Sindika Dokolo launched a worldwide campaign to force Western museums, art dealers and auction houses to return Africa’s art. During an interview to Angolan TV network TPA, he said his parents already very much liked art: his mother took him to visit all the museums in Europe and his father was ‘a great collector of classical African art’. Later, in 1986, these family businesses were nationalized by the Government of Zaire under President Mobutu. Sindika Dokolo is now trying to recover those family assets in the DRC, which has brought him into much legal trouble.
    Sindika Dokolo would like to talk only about the works of art he collects. A passion, of course, but also an ideal cover to hide his darker activities: large-scale diamond trading-deals, shady acquisition of stakes in oil companies, opportunist creations of breweries and cement factories, etc etc … At 47, he orchestrates a vast empire and manages a fortune acquired largely thanks to his Angolan wife, Isabel dos Santos. She herself, always Daddy’s girl, became a billionaire thanks to the favors of her father, José Eduardo dos Santos, the former president (1979-2017) of Angola. The kleptocratic regime of her father was at its height throughout her childhood so, in her business dealings, she saw nothing wrong with an unrelenting campaign of ganster-style theft.
    Always talkative to extol the emergence of the continent and the new generation of African oligarchs, the heir couple is now also suspected of having benefited greatly from Angolan public funds. Between them they fully or partially control as many as 450 companies. That’s alot of companies, but of course these are nearly all offshore, registered in exotic jurisdictions attached to secrecy, to guarantee their discretion and facilitate aggressive tax optimization. People in power in Angola today are very wary of Sindika Dokolo, who they see as as foreigner who owes so much to the dos Santos clan and who clumsily meddles in the delicate relationship between Angola and the Democratic Republic of Congo. Now the esthete agioteur finds himself implicated for having allied himself with Angolan state companies under the orders of his stepfather in order to benefit from public and private funds repeatedly sucked into his nebula of offshore financial companies.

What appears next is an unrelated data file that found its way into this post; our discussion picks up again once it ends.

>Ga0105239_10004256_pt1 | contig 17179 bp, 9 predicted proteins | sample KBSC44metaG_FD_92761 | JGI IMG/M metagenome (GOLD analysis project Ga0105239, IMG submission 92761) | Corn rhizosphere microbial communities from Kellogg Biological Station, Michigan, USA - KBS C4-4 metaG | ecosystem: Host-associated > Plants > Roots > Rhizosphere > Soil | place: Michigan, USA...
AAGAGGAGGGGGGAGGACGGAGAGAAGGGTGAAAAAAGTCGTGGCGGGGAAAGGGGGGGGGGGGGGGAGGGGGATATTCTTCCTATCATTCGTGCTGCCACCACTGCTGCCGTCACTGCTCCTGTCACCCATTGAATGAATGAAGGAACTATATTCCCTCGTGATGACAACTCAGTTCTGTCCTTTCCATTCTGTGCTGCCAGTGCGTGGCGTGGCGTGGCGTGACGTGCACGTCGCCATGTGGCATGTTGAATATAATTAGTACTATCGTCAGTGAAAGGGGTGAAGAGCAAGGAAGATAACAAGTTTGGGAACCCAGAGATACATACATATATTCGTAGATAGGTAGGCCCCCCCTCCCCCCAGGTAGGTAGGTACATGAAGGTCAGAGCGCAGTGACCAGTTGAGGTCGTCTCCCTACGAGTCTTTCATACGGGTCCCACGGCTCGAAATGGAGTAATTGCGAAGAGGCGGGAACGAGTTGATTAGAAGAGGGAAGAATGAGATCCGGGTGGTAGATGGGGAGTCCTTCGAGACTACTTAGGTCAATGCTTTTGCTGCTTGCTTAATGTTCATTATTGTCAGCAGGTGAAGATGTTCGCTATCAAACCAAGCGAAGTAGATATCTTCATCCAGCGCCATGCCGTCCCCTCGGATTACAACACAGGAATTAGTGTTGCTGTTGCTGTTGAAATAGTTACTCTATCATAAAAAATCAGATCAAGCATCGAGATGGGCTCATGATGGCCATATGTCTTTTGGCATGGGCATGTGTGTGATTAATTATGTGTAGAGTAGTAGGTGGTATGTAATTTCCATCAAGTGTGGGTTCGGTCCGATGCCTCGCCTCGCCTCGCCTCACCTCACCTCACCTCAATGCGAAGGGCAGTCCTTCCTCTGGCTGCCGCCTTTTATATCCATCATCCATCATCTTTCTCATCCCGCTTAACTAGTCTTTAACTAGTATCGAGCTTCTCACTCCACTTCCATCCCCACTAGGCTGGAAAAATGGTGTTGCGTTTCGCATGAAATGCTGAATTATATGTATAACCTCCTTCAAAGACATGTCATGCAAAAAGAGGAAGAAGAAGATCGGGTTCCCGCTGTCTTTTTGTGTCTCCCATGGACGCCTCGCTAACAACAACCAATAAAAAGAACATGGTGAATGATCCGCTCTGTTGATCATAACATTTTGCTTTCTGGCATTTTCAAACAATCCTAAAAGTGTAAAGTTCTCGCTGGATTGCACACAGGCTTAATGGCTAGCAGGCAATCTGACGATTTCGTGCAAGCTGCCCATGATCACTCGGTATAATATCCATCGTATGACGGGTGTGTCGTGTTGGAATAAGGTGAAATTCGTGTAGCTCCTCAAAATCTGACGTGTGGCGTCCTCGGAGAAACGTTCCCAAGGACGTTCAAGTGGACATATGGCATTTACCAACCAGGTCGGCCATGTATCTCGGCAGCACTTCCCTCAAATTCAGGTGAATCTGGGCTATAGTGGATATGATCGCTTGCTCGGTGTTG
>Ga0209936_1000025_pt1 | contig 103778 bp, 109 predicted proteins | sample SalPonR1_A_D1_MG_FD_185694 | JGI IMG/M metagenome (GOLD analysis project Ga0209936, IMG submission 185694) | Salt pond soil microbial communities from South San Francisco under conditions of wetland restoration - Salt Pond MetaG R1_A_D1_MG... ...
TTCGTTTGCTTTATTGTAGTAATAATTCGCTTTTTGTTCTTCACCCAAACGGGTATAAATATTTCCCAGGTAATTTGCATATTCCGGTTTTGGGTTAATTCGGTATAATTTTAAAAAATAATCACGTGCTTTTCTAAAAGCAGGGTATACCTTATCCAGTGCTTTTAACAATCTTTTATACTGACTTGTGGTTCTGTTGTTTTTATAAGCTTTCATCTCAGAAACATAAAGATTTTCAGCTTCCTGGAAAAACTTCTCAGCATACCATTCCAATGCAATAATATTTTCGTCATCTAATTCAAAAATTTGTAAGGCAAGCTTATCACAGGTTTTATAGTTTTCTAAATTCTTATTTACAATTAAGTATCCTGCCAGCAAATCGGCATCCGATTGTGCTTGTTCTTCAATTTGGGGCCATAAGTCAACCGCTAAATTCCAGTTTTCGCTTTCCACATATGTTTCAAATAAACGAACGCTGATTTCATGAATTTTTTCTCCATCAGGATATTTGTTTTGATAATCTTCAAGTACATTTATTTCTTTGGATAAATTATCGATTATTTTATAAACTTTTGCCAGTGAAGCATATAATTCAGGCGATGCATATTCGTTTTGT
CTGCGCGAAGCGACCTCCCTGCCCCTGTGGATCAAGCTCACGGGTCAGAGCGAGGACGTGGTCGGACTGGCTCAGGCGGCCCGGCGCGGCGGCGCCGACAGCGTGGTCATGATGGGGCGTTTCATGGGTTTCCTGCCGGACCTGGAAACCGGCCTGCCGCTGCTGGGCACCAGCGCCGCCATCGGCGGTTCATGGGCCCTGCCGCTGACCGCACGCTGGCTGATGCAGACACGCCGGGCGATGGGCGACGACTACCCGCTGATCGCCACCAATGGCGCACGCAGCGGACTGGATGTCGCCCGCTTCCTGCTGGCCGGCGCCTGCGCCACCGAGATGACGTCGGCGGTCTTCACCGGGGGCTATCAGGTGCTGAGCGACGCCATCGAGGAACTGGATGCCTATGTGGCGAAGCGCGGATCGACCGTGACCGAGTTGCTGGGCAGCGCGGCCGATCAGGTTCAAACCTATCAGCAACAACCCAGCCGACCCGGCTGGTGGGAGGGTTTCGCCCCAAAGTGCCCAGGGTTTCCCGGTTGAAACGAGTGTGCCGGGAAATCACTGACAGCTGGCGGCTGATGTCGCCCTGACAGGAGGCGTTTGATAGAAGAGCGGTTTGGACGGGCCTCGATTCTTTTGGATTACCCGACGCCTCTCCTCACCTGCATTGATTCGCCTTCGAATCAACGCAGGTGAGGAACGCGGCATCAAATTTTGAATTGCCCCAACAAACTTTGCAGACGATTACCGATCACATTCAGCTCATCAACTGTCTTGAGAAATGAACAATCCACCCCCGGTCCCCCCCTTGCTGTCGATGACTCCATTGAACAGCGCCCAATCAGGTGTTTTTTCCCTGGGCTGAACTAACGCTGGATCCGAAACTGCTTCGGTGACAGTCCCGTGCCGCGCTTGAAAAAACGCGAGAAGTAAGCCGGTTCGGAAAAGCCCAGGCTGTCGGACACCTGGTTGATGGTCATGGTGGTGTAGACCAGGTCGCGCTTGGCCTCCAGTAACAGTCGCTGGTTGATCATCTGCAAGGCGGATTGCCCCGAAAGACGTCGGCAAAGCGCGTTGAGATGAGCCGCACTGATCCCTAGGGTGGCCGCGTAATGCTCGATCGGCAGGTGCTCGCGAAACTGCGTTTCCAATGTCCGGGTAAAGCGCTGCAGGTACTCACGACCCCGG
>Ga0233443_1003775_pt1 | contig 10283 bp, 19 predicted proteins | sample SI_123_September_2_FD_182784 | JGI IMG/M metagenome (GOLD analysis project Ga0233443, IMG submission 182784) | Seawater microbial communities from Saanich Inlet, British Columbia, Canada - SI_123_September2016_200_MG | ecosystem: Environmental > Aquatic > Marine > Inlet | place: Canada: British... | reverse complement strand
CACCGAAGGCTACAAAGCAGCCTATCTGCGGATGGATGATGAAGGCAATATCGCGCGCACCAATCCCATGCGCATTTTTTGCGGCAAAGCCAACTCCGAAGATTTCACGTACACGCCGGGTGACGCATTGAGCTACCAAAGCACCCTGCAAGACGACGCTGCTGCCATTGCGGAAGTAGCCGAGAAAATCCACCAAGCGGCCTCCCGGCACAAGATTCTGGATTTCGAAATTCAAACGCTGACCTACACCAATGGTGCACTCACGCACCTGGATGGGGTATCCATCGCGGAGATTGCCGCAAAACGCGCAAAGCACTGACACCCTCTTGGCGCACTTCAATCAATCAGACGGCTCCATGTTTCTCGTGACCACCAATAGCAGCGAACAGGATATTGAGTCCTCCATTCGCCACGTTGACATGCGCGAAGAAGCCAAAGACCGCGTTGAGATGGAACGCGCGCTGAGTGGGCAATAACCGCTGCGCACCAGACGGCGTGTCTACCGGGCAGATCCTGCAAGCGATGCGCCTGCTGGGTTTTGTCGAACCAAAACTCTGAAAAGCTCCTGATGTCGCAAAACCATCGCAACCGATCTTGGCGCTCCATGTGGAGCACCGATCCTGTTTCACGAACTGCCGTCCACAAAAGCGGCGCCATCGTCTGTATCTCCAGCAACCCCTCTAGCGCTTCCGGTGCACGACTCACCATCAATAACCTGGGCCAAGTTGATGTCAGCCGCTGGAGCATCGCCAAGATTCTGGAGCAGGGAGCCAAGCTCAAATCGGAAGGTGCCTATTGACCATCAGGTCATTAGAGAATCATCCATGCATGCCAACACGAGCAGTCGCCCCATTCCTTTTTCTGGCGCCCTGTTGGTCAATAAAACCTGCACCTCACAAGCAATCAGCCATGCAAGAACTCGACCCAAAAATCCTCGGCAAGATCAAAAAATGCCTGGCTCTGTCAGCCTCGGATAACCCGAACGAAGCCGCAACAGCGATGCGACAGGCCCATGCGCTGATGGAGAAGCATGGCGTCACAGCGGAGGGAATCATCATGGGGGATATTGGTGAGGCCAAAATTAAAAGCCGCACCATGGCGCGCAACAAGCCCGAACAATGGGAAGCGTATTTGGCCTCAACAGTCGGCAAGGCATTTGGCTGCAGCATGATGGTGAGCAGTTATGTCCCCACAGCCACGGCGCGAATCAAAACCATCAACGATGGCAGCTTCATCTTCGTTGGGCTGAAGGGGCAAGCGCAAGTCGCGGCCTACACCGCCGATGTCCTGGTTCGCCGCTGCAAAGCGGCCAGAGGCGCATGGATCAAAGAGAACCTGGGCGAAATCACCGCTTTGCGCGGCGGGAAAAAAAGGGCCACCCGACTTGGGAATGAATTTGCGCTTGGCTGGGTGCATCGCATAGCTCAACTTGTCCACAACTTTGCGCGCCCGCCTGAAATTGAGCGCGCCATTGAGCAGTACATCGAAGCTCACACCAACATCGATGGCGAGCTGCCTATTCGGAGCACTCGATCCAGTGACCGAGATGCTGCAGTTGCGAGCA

In his own way, Mr. Dokolo dreamed of embodying a sort of “colonial revenge” co-opted by a globalized African elite whose strength rests on a fine knowledge of both African powers allowing privileged access to public money and of the intricacies of international financial functioning. Raised in Belgium with other sons of the big Mobutist bourgeoisie, Mr. Dokolo attended the prestigious lycée Saint-Louis-de-Gonzague, in Paris, before studying economics and commerce at Pierre-et -Marie-Curie (Paris-VI). Back in Kinshasa, he did not really shine in business, so he fled the war to go on an adventure in Luanda, on the other side of the border, where a friend introduces him to Isabel dos Santos, already very wealthy, whom he will marry in a lavish ceremony in 2002. Together, they were to immediately wield billions of dollars and conquer groups of the former Portuguese colonial power, in which they took significant stakes. Out of conviction and interest, Mr. Dokolo also began to defend the brutal and kleptocratic regime of his stepfather, but he cared for his own image and reputation by repeatedly pushing forward his apparently overwhelming passion for “classical” African art.

    On the one hand, ‘the collector’ embarks on an aggressive hunt for looted works from the time of colonization to repatriate them to the continent. On the other, ‘the businessman’ multiplies joint ventures with Angolan public companies and finds himself considered as a “politically exposed personality” by European banks which, like Deutsche Bank, end up severing all relations with him. Since 2015, companies with Isabel and Sindika as sole beneficiaries have been subject to more frequent inspections by European authorities. Mr. Dokolo regularly freaks out against what he describes as contempt on the part of Western banking establishments.

    For his business, Mr. Dokolo trusts only his wife and a discreet high school friend, hardworking and skilled in offshore finance: Konema Mwenenge.